And so there's one additional study that's pretty interesting, and it's regarded - a study in Finland. In one town in Finland, this is led by Ilkka Hanski, and this study looked at adolescents in houses that differed in which plant species they had in their backyard. And those adolescents who grew up in houses with more native plants in their back yard had different microbes on their skin and were at a much reduced risk of allergy.
LICHTMAN: It sounds - go ahead.
DUNN: No please, Flora, go ahead.
LICHTMAN: I'm just wondering, it seems like we're at the early stages still, that we're sort of in the correlations that bring up interesting questions stage but not at the causal...
DUNN: Yeah, so I think each one of these discoveries from the perspective of the scientist is very exciting, and it seems like we're on to big things that we don't know about. I think from any distance, the perspective is far more likely that we're, you know, a whole bunch of scientists leaning into this incredible darkness and with, you know, very meager lights that we're shining around and seeing cool things that we know are relevant to health and well-being, and we're trying to figure out how.
LICHTMAN: I was wondering if we should do - or if such a thing exists, that human microbe projects, like the Human Genome Project.
DUNN: Yes, there are a variety of types of human microbe projects at this point. So there are two gut projects right now that aim to characterize difference in gut microbes of people around the world. One of those in American Gut and is uBiome. And both of those projects, people can either donate or pay money to have their gut microbes sequenced.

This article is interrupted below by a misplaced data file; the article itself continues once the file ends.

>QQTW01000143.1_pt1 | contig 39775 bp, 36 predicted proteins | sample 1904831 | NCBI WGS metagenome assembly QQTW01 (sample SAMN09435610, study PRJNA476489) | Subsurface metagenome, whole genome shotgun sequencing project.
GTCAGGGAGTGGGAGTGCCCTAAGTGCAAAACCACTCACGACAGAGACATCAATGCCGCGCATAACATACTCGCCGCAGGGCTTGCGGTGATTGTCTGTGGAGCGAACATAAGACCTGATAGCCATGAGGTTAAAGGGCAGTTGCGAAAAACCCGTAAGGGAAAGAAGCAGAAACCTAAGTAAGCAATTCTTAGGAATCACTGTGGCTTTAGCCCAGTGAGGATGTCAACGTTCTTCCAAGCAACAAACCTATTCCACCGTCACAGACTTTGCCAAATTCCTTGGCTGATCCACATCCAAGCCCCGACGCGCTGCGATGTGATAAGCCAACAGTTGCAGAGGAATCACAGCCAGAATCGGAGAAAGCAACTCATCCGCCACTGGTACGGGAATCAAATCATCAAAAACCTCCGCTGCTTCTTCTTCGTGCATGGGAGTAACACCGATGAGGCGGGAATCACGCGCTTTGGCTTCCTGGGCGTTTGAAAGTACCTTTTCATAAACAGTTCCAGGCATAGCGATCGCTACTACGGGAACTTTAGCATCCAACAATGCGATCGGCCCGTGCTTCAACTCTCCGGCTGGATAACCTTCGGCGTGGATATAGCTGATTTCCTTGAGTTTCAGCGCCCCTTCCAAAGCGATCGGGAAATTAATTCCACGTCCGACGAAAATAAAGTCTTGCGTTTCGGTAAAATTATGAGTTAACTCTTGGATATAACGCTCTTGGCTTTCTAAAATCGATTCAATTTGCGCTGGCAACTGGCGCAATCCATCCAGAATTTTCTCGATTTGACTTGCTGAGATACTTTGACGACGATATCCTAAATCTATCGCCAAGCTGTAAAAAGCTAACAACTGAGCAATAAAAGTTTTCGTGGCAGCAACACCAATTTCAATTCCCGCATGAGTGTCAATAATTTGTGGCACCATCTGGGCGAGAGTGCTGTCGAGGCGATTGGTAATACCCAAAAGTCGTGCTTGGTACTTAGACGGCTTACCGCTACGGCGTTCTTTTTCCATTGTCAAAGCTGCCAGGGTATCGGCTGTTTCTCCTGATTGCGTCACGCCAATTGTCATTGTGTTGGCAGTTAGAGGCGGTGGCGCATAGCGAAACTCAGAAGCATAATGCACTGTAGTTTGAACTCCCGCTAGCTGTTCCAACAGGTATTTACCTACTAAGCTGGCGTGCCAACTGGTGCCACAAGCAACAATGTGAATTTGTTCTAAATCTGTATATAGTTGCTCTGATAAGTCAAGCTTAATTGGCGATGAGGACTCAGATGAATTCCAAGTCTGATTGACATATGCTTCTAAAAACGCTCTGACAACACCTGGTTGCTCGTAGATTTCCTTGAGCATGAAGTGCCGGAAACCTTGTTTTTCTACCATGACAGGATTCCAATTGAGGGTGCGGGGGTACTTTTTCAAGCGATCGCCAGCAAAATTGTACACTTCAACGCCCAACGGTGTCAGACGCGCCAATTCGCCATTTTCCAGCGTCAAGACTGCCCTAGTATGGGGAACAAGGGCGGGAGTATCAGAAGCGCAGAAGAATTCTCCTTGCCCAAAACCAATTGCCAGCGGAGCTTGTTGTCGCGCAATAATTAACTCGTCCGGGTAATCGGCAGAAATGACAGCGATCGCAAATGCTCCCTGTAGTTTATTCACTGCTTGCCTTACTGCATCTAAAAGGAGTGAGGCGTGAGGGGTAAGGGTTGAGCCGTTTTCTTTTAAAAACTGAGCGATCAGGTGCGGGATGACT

And when they do, they can see what they have, and the scientists are going to see how that relates to what we know. And so in a way that's a beginning step. But what I think we kind of hope for is to have something akin to Mendelian genetics, where we can predict, you know, why you have a specific set of microbes and microbe genes. But we're very far from that still.
LICHTMAN: In the 30 seconds we have left, how can people get involved if they want their own microbes sampled and surveyed?
DUNN: So if you want to get involved with our projects in general, you can go to yourwildlife.org and sign up to participate. And whenever we have new projects, whether that's forehead mites or house microbes or anything else, we'll send you an email.
LICHTMAN: Thanks, Rob, appreciate it.
DUNN: Thanks so much, Flora, you have a wonderful day.
LICHTMAN: You, too. Rob Dunn is a biologist at North Carolina State University and the author of "The Wild Life of Our Bodies: Predators, Parasites, and Partners That Shape Who We Are Today." And we should also mention that the Sloan Foundation, which Rob Dunn mentioned as a funder, also funds our sci-arts coverage on SCIENCE FRIDAY.
Stick with us. When we come back, technology for older adults.
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LICHTMAN: This is SCIENCE FRIDAY from NPR. Transcript provided by NPR, Copyright NPR.